Oh my gosh I just realised I haven’t published a blog post in over a week? I’m so sorry! #BadBlogger
I do have a good excuse though, I promise. Last week (actually in the space of four days) I applied for a job, got an interview, had a second interview AND WAS OFFERED THE POSITION.
That’s right guys, ya gal is no longer unemployed! Can I get a hell yeah??? It’s been about 5 months since I was made redundant and, to be honest, it’s been the hardest time of my life. I’m SO over the moon this horrible time in my life is over.
I start next Monday (13th March) so this week is dedicated to getting as much blog content scheduled as physically possible seeing as I doubt I’ll be wanting to come home and blog in the first few weeks of a brand spanking new job.
Anyway, enough about that, on to the point of the post! Staying productive when working from home is hard, especially if you aren’t used to doing it or struggle with self-discipline.
I started writing this post a few weeks ago and just never finished it. It’s almost completely irrelevant to me now (BECAUSE I GOT A JOB – DID YOU KNOW??) but it may be useful for some of you out there who do work from home and struggle to get motivated. Or if you’re at Uni and struggling to write that essay when you could just binge watch Netflix instead, or if it’s a Saturday afternoon and you need to write that blog post but just can’t seem to do it.
I’ve learned a lot about self-discipline when working from home in the last 5/6 months so just consider this post me sharing my wisdom. Lol.
1. Get up early and maybe also have a shower as well
Getting up when Joe goes to work has a MASSIVE impact on my productivity levels. Even if I just sit in bed for an hour answering emails and scheduling some tweets before properly getting up, I know I’ve got a few easier tasks done to start my day.
Also, showers help. Showers always help.
2. Have an actual workspace that isn’t your bed
I do some work from bed first thing in a morning, like I said above. It’s usually easy stuff I can do whilst I’m coming round and waking up like answering some emails or scheduling some tweets, but my actual workspace is upstairs in the lounge.
I sometimes work at the dining table but often work from the sofa, mainly because I have a bad back and the dining chairs aren’t comfy for me to sit at for a log time. This way, I don’t associate bed with work and I can sit in bed, binge some Netflix and properly wind down in an evening, which is very important.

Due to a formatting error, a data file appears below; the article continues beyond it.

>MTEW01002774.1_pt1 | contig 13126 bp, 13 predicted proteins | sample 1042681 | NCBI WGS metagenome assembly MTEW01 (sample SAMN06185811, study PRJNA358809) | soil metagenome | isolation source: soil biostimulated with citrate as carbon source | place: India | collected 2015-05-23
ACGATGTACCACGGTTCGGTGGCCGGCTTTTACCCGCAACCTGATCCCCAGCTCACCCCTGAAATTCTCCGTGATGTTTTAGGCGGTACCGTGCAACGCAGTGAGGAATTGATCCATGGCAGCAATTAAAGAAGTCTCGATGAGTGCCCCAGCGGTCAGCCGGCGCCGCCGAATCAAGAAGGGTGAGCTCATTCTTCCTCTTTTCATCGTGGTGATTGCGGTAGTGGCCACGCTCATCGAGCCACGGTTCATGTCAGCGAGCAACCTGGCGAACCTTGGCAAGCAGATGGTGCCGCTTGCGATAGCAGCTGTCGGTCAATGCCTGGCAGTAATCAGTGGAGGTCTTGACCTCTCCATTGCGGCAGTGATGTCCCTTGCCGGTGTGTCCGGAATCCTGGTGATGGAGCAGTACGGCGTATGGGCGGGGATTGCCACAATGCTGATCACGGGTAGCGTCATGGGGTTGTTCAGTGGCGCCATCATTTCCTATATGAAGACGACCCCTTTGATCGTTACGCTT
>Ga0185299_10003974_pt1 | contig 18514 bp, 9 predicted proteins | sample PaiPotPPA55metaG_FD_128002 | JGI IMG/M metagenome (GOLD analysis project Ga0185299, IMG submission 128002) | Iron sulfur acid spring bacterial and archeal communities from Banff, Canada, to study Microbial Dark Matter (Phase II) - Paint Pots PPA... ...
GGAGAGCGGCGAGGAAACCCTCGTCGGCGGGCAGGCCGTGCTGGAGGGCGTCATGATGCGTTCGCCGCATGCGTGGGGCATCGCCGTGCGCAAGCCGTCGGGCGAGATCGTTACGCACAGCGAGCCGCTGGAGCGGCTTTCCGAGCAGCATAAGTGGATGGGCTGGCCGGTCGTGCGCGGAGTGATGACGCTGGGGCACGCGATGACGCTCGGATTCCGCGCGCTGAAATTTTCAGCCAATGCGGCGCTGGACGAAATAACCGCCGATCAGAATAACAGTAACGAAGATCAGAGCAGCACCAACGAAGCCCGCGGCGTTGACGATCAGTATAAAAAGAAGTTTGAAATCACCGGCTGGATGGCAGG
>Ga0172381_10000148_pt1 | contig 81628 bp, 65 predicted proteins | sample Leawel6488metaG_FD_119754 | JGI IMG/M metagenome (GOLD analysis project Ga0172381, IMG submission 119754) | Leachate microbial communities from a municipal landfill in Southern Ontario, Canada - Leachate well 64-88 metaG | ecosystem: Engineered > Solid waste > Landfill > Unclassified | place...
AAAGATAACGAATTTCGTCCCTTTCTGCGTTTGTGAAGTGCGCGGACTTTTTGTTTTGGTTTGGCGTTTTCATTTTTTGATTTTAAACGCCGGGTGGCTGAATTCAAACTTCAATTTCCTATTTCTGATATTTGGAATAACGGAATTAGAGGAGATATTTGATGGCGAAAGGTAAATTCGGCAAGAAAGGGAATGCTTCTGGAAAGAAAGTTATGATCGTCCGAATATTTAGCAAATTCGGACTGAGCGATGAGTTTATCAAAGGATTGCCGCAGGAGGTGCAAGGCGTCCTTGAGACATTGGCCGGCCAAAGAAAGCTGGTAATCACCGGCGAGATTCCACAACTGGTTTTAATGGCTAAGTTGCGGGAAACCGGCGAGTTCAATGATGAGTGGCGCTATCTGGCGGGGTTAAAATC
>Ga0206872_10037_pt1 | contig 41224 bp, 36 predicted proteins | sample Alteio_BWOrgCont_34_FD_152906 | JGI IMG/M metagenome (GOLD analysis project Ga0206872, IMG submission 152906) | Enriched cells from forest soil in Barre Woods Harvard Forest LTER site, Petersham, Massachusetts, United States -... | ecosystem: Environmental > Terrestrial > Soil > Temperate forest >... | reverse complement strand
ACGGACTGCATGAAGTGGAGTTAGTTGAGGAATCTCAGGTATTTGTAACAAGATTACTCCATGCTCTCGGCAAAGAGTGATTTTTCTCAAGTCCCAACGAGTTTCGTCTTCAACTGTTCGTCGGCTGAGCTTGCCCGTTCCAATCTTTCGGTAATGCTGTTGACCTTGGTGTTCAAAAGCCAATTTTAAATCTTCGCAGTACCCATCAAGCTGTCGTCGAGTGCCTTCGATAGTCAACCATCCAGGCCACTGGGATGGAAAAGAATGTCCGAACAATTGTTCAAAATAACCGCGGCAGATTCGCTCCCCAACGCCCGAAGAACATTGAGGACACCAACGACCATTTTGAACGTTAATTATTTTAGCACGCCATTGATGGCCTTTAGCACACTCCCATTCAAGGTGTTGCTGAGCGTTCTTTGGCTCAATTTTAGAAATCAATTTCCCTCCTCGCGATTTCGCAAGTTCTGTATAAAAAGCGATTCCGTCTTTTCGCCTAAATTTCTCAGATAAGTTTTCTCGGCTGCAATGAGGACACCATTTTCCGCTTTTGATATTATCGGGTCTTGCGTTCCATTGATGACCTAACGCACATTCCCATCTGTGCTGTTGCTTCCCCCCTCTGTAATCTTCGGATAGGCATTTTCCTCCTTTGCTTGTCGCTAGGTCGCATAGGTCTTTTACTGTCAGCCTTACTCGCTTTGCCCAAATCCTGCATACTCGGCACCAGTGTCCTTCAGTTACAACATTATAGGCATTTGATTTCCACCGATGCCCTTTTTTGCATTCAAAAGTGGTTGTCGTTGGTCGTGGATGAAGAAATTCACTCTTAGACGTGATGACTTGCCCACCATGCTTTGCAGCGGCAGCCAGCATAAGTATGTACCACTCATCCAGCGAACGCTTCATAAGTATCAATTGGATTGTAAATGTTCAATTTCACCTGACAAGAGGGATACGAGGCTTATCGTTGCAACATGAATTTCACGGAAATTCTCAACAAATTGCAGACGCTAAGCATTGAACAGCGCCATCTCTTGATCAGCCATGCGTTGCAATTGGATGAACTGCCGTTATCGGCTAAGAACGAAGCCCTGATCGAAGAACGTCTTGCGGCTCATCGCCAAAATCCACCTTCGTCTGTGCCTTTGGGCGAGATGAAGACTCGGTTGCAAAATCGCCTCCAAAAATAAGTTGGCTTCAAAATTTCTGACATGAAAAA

3. Work to your personal schedule
I work better in an afternoon – specifically from about 2pm to about 6pm. I don’t know why, it’s just always been my most productive time. Sometimes I’m more productive from earlier on, sometimes I carry on MUCH later, but that’s generally when I get most done. I work this to my advantage and plan my day accordingly.
By getting “easier” tasks done in the morning, it leaves the tasks that I personally need more discipline and brain power for my most productive hours. For example, I tend to take photos, reply to emails, schedule tweets and bulk edit some photos in a morning then the afternoon and evening is dedicated to writing and scheduling blog posts.
4. Take regular breaks
Go make a cup of tea, do a bit of washing or watch an episode of Friends every so often. And take an ACTUAL lunch break. It’s so easy to forget actual working hours when you’re working from home, and it’s so easy to over-work yourself. Remember to take breaks to give yourself a bit of headspace.
Equally, don’t take too many breaks. It’s very VERY easy to get distracted and not get enough done. There’s definitely a balance to it. (It took me a while to learn this…)
5. Do less stressful productive things when you’re not feeling it
Not feeling it today? That’s fine. Everyone is allowed down-time. Instead of having a heavy work day, get some background bits done. Clean up your inbox, have a brainstorm session, the sort of tasks that are easy to do but you always find yourself putting off until tomorrow.
6. Mix up your workspace
Whenever I’m feeling uninspired, lacking creativity, unmotivated or just generally feeling a bit blah, I mix up my workspace. Whether that’s moving to a different sofa, working at the dining table or taking myself off to a cafe to work, it always brings me back some motivation and get’s me re-inspired and ready to work.
7. Stop working
As I said before, it’s just as important to know when to switch off as it is to know when to keep working. I usually stop working when Joe gets home from work, unless there’s something with a deadline or something that absolutely needs doing. (Or if I’ve had a super un-productive day and I choose to work into the evening instead.) It just gives you the same distance from work as it would with you coming home from the office and switching off.
I also totally switch off from work if I’m getting stressed, flustered and frustrated with something. I’ll go for a walk, nip to the supermarket, go to the gym, do some out-of-the-house errands or anything similar to get myself out of the house and completely away from the work environment to give my brain a break. I can guarantee I’ll come back, get back to work and the task that previously felt impossible is much easier.
If you think I’ve missed out any awesome tips (I read on Sophie’s blog that putting shoes on helps productivity levels??? Not tried that one!) leave them in the comments for other people to read – share your wisdom!